Global self-rating of oral health, concerns about oral health, and history of jaw injury related to temporomandibular joint symptoms in Korean adults

Dong Hun Han, Deok Young Park, Baekil Kim, Myung Yun Koh, Yong Woo Ahn, Jin Bom Kim

Research output: Contribution to journalArticle

1 Citation (Scopus)

Abstract

Aims: To examine the association between temporomandibular joint (TMJ) symptoms and the global self-rating of oral health, concerns about oral health, and a history of jaw injury or third molar extraction in a representative Korean population. Methods: From the Korean National Oral Health Survey 2006, 4,546 adults aged 18 years and older were included in the analysis. The dependent variable was TMJ symptoms. The independent variables were the global self-rating of oral health, concerns about oral health, and a history of jaw injury or third molar extraction. The demographic information (age and gender), socioeconomic status (education level, monthly household income, vocation, and residence), and behavioral factors (recent dental visit and smoking) were evaluated as confounders. Multivariate linear and logistic regression analyses were applied. Results: The overall prevalence of TMJ symptoms in Koreans was 15.3%. The younger, more educated, middle class, those employed in office and sales, and those who resided in city areas had more TMJ symptoms. The TMJ symptoms were significantly associated with the global self-rating of oral health, concerns about oral health, and history of jaw injury. No significant association was found between the TMJ symptoms and a history of a third molar extraction. The global self-rating of oral health, concerns about oral health, and history of jaw injury had a dose-effect relationship with the severity of TMJ symptoms. Age and gender modified the effect of the global self-rating of oral health, concerns about oral health, and the history of jaw injury on TMJ symptoms. Conclusion: The global self-rating of oral health, concerns about oral health, and a history of jaw injury might be associated with TMJ symptoms.

Original languageEnglish
Pages (from-to)308-316
Number of pages9
JournalJournal of Oral and Facial Pain and Headache
Volume25
Issue number4
Publication statusPublished - 2011 Jan 1

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Temporomandibular Joint
Oral Health
Jaw
Interviews
Wounds and Injuries
Third Molar
Health Surveys
Occupations
Social Class
Linear Models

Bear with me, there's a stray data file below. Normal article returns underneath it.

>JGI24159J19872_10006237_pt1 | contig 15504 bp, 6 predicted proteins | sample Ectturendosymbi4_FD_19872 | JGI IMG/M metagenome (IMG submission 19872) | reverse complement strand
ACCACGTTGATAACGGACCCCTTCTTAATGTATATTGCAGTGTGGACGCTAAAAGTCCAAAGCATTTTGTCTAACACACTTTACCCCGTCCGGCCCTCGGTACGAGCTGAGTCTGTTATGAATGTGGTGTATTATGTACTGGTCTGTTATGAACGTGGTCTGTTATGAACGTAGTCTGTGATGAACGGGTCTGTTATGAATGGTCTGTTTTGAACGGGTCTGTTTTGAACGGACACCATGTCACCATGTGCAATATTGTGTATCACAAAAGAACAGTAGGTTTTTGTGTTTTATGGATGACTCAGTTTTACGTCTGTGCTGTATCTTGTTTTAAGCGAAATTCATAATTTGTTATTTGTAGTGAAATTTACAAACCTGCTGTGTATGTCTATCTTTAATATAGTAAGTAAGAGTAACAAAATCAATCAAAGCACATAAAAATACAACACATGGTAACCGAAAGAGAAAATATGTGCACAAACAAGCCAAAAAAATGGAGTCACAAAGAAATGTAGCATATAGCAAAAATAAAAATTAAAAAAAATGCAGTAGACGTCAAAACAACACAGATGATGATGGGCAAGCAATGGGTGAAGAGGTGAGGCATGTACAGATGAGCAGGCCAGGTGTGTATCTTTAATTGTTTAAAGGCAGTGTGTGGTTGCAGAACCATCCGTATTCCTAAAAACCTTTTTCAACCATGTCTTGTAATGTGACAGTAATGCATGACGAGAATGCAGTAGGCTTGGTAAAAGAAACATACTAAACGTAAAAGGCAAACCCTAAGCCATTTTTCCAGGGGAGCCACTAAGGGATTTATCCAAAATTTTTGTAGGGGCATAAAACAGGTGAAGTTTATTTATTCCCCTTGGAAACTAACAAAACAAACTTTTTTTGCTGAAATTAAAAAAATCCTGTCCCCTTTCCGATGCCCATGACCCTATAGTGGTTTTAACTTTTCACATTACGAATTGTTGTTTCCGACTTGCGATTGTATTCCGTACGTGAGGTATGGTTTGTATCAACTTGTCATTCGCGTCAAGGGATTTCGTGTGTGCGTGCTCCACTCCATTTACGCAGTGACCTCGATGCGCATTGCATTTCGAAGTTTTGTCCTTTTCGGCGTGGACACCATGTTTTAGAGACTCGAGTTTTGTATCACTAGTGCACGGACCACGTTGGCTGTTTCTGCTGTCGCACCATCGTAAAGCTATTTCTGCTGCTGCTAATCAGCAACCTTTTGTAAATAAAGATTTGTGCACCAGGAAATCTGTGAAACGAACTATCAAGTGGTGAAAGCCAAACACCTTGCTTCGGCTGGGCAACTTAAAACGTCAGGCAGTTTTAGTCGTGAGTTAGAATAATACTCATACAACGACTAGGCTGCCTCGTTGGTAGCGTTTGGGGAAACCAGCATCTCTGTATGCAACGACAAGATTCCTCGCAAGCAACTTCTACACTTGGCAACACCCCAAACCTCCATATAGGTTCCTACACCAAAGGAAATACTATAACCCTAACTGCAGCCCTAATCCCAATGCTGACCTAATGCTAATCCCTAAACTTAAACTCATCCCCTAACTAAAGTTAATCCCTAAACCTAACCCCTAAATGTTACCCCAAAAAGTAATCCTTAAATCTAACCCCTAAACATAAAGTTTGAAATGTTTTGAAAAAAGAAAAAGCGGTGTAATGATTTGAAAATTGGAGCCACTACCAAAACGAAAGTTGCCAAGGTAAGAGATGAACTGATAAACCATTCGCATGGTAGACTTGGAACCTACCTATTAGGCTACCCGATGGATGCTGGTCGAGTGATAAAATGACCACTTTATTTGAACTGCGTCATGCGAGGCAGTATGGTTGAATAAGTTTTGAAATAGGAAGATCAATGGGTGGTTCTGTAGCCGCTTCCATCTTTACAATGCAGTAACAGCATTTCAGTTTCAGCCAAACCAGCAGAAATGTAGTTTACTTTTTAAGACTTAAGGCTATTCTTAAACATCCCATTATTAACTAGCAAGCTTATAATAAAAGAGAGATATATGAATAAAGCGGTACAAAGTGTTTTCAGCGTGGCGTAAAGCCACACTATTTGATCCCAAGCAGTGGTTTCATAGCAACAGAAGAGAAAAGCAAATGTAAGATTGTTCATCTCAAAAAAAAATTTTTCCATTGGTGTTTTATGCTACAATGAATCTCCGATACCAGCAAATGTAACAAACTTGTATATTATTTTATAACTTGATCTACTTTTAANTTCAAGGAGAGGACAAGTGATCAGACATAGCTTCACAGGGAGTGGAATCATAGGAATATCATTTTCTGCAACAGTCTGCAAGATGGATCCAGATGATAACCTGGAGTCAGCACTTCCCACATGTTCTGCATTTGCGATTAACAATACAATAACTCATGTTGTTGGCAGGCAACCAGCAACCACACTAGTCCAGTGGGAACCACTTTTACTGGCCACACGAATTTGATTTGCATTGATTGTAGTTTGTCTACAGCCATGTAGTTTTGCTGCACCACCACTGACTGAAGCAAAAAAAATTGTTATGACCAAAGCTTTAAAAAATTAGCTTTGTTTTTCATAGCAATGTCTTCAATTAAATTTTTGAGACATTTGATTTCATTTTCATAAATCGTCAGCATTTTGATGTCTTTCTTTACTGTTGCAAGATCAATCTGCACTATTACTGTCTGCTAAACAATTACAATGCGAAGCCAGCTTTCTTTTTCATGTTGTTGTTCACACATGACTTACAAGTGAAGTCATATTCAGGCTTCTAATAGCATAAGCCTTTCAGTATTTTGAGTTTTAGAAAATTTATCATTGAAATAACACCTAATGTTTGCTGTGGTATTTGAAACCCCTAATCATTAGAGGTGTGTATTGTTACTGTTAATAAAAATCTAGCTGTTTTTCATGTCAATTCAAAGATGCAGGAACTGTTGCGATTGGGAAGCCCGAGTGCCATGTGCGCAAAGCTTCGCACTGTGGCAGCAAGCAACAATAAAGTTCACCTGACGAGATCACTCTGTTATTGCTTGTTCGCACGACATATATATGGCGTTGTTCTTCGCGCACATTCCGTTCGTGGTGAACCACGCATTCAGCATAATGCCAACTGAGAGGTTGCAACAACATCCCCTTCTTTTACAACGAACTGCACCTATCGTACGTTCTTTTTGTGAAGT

Tooth
Logistic Models
Smoking
Regression Analysis
Demography

All Science Journal Classification (ASJC) codes

  • Dentistry (miscellaneous)
  • Clinical Neurology
  • Anesthesiology and Pain Medicine

Cite this

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title = "Global self-rating of oral health, concerns about oral health, and history of jaw injury related to temporomandibular joint symptoms in Korean adults",
abstract = "Aims: To examine the association between temporomandibular joint (TMJ) symptoms and the global self-rating of oral health, concerns about oral health, and a history of jaw injury or third molar extraction in a representative Korean population. Methods: From the Korean National Oral Health Survey 2006, 4,546 adults aged 18 years and older were included in the analysis. The dependent variable was TMJ symptoms. The independent variables were the global self-rating of oral health, concerns about oral health, and a history of jaw injury or third molar extraction. The demographic information (age and gender), socioeconomic status (education level, monthly household income, vocation, and residence), and behavioral factors (recent dental visit and smoking) were evaluated as confounders. Multivariate linear and logistic regression analyses were applied. Results: The overall prevalence of TMJ symptoms in Koreans was 15.3{\%}. The younger, more educated, middle class, those employed in office and sales, and those who resided in city areas had more TMJ symptoms. The TMJ symptoms were significantly associated with the global self-rating of oral health, concerns about oral health, and history of jaw injury. No significant association was found between the TMJ symptoms and a history of a third molar extraction. The global self-rating of oral health, concerns about oral health, and history of jaw injury had a dose-effect relationship with the severity of TMJ symptoms. Age and gender modified the effect of the global self-rating of oral health, concerns about oral health, and the history of jaw injury on TMJ symptoms. Conclusion: The global self-rating of oral health, concerns about oral health, and a history of jaw injury might be associated with TMJ symptoms.",